Experiment 'turns waste CO2 to stone'
Scientists think they have found a smart way to constrain carbon dioxide emissions - just turn them to stone.
The researchers report an experiment in Iceland where they have pumped CO2 and water underground into volcanic rock.
Reactions with the minerals in the deep basalts convert the carbon dioxide to a stable, immobile chalky solid.
Even more encouraging, the team writes in Science magazine, is the speed at which this process occurs: on the order of months.
"Of our 220 tonnes of injected CO2, 95% was converted to limestone in less than two years," said lead author Juerg Matter from Southampton University, UK.
"It was a huge surprise to all the scientists involved in the project, and we thought, 'Wow! This is really fast'," he recalled on the BBC's Science In Action programme.
With carbon dioxide concentrations in the atmosphere marching ever upwards and warming the planet, researchers are keen to investigate so called "carbon capture and storage" (CCS) solutions.
Previous experiments have seen pure CO2 injected into sandstone, or deep, salty aquifers. Chosen sites - which have included disused oil and gas wells - have relied on layers of impermeable capping rocks to hold down the carbon dioxide. But the fear is always that the CO2 could find a way to leak back out into the atmosphere.
The Carbfix project on Iceland, on the other hand, seeks to solidify the unwanted carbon in place.
Working with the Hellisheidi geothermal power plant outside Reykjavik, it combined the waste CO2 with water to make a slightly acidic liquid that was then sent hundreds of metres down into the volcanic basalts that make up so much of the North Atlantic island.
The low pH water (3.2) worked to dissolve the calcium and magnesium ions in the basalts, which then reacted with the carbon dioxide to make calcium and magnesium carbonates. Cores drilled into the experimental site pulled up rock with the tell-tale white carbonates occupying the pore spaces.
The researchers also tagged the CO2 with carbon-14, a radioactive form of the element. In this way, they were able to tell if any of the injected CO2 was leaking back to the surface or finding its way out through a distant watercourse. No such escape was detected.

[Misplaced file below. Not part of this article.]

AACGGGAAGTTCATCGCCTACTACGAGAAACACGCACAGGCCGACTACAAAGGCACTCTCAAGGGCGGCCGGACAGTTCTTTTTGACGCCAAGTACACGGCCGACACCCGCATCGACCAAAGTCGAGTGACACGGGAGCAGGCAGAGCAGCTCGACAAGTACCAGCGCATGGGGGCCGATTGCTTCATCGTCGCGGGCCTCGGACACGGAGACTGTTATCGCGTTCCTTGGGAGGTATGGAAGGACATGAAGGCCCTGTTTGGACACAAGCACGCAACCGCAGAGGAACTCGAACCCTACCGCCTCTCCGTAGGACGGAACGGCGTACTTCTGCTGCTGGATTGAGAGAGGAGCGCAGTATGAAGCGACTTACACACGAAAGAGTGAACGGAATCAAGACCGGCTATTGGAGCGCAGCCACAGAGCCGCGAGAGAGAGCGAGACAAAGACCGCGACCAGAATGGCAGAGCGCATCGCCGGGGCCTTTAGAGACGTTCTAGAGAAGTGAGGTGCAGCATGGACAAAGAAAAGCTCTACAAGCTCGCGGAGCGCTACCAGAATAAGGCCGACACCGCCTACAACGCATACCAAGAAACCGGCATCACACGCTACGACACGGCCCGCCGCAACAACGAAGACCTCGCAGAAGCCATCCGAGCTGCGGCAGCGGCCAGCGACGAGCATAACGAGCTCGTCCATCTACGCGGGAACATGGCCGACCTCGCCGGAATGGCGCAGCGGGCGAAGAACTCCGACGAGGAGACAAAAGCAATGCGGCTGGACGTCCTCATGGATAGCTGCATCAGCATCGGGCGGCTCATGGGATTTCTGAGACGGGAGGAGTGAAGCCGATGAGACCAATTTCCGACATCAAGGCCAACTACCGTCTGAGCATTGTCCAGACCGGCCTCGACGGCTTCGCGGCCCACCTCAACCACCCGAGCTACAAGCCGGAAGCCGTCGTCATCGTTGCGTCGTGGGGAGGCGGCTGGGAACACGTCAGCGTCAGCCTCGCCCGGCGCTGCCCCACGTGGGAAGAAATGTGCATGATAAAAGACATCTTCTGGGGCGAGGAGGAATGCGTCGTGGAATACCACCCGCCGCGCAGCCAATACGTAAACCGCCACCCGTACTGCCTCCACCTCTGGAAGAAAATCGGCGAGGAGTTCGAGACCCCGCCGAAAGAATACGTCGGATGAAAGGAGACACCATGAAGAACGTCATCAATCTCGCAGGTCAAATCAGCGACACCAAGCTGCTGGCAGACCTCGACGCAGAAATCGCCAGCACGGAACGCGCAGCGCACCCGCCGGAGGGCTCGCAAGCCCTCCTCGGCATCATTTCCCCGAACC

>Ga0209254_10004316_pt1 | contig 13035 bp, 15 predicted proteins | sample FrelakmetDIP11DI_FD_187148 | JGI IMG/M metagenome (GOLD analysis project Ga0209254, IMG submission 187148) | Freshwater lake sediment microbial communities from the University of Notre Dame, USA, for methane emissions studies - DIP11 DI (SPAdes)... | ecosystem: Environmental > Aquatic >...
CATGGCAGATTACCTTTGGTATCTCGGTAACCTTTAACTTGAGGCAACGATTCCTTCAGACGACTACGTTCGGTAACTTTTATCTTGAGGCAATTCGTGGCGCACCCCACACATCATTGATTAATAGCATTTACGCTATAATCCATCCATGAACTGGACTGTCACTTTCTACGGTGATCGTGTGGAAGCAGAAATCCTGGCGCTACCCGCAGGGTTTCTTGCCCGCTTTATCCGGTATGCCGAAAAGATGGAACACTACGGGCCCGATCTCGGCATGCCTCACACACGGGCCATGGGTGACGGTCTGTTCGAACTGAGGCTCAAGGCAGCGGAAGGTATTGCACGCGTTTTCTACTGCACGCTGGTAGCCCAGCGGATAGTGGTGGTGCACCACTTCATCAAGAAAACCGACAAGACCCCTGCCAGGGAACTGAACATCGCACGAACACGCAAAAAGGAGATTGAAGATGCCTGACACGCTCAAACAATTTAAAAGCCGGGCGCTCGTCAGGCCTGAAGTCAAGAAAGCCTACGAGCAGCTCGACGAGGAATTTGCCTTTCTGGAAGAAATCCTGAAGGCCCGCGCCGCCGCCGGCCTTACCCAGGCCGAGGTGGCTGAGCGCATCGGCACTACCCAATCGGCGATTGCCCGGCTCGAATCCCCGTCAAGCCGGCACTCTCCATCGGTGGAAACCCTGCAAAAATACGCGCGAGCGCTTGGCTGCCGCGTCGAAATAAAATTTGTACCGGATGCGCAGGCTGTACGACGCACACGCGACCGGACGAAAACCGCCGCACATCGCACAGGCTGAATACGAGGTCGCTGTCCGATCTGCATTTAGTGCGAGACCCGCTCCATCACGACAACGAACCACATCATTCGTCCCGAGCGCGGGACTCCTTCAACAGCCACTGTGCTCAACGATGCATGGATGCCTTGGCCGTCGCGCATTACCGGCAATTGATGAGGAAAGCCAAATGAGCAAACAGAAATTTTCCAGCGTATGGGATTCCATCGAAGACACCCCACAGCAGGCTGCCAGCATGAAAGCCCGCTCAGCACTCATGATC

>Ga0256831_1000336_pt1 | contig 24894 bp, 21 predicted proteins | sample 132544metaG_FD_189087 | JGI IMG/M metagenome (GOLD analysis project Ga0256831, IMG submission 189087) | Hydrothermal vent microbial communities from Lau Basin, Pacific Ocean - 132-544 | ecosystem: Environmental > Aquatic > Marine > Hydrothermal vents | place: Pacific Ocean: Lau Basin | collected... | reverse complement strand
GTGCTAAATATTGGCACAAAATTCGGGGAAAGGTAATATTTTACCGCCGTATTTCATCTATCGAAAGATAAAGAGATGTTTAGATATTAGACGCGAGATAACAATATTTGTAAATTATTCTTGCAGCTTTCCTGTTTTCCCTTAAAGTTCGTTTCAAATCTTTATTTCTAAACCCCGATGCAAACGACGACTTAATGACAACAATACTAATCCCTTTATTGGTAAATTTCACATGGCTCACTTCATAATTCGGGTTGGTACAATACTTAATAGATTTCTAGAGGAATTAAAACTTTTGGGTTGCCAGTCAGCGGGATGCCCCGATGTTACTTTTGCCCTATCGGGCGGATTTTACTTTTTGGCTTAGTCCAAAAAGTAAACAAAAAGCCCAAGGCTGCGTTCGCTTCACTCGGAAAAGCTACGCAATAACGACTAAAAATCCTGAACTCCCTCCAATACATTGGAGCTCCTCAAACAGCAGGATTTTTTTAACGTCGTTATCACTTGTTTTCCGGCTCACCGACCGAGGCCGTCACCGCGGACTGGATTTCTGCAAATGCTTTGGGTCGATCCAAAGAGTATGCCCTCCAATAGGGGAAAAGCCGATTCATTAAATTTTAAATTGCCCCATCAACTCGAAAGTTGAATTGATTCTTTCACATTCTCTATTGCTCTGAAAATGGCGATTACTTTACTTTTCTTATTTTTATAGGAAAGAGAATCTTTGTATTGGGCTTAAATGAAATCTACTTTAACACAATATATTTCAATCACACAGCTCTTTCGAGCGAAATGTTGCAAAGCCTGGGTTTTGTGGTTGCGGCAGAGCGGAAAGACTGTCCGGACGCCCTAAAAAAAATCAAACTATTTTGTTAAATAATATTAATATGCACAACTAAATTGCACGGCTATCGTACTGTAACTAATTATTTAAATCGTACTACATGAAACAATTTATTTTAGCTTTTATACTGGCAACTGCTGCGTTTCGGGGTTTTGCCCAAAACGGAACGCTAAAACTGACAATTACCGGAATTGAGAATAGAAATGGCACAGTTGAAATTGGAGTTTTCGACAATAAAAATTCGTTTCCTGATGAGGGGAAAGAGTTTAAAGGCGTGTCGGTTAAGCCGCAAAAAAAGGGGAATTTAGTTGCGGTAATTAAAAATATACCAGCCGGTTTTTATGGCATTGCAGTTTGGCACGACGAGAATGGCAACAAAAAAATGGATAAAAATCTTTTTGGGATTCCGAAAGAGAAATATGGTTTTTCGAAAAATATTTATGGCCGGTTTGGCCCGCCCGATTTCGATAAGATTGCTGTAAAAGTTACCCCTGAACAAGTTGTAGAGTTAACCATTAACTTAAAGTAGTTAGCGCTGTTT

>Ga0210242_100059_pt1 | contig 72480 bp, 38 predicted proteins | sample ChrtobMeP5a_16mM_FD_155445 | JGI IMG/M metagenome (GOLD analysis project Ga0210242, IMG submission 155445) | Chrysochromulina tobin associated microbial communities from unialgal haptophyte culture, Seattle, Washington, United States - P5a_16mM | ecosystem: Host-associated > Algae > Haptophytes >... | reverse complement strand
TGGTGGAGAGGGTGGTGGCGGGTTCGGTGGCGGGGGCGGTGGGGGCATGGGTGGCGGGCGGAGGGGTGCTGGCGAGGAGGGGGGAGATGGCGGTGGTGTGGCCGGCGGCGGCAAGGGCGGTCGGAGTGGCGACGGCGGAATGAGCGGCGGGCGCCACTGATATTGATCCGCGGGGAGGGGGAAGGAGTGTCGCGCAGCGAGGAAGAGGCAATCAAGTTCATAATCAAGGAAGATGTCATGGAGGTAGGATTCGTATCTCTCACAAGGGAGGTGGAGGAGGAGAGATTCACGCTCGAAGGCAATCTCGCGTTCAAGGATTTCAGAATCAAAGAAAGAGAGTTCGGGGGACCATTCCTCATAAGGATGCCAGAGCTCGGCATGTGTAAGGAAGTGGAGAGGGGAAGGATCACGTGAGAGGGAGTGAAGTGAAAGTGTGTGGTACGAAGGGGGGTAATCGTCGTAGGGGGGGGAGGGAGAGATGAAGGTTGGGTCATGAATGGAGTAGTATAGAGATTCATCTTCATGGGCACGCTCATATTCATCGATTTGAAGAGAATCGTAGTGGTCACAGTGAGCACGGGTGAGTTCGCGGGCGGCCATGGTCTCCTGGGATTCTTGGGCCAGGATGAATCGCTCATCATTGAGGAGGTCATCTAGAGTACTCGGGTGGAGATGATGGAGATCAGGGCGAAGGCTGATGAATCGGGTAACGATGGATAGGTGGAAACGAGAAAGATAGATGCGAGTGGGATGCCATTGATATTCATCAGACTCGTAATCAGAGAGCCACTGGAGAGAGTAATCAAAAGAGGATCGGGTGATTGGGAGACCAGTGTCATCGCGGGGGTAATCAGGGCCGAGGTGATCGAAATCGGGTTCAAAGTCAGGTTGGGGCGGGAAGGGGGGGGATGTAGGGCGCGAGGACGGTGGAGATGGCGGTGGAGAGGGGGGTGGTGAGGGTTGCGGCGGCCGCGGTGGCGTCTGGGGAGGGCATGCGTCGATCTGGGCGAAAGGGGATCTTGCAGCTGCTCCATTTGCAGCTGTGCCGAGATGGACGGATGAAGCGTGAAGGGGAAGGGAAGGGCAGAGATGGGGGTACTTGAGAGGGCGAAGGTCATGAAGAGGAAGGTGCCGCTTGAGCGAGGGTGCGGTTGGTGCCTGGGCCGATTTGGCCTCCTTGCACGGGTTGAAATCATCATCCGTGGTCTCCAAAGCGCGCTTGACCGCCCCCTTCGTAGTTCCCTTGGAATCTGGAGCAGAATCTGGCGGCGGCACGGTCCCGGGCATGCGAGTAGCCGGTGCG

"This means that we can pump down large amounts of CO2 and store it in a very safe way over a very short period of time," said study co-author Martin Stute from Columbia University's Lamont-Doherty Earth Observatory, US.
"In the future, we could think of using this for power plants in places where there's a lot of basalt - and there are many such places."
Dr Matter added: "You can find basalts on every continent and, certainly, you can find them offshore because all the oceanic crust - so below the seafloor - is all basaltic rocks. In terms of the availability of basaltic rocks to take care of CO2 emissions globally - no problem."
There is, however, the issue of cost. Capture of the CO2 at power stations and other industrial complexes is expensive, and without incentives it is currently deemed to be uneconomic. The infrastructure needed to pump the gas to the burial site also has to be considered.
And in the case of the Carbfix approach, a substantial amount of water is required. Only something like 5% of the mass sent underground is CO2.
Christopher Rochelle is an expert on CCS at the British Geological Survey and was not involved in the Iceland experiment.
He said Carbfix underlined the importance of moving beyond modelling and lab studies to real-world demonstrations. Only by doing this can the technology readiness be properly assessed.
"We need to do more field-scale tests, like this one in Iceland, to better understand the types of processes that are ongoing and how fast they work," he told BBC News.
"Here, they injected into reactive rocks and the minerals precipitated relatively quickly and are then unable to migrate anywhere. That's great, but the rocks under Iceland are different to those under the North Sea, for example. So the approach that is taken is going to have to vary depending on where you are. We are going to need a portfolio of techniques."
The Hellisheidi geothermal power station has now moved beyond the experiment reported in Science magazine and is routinely injecting CO2 into the subsurface in larger quantities. The company is also burying hydrogen sulphide - another byproduct from the plant. This benefits the locals who have had to suffer the occasional waft of rotten eggs coming over their properties.
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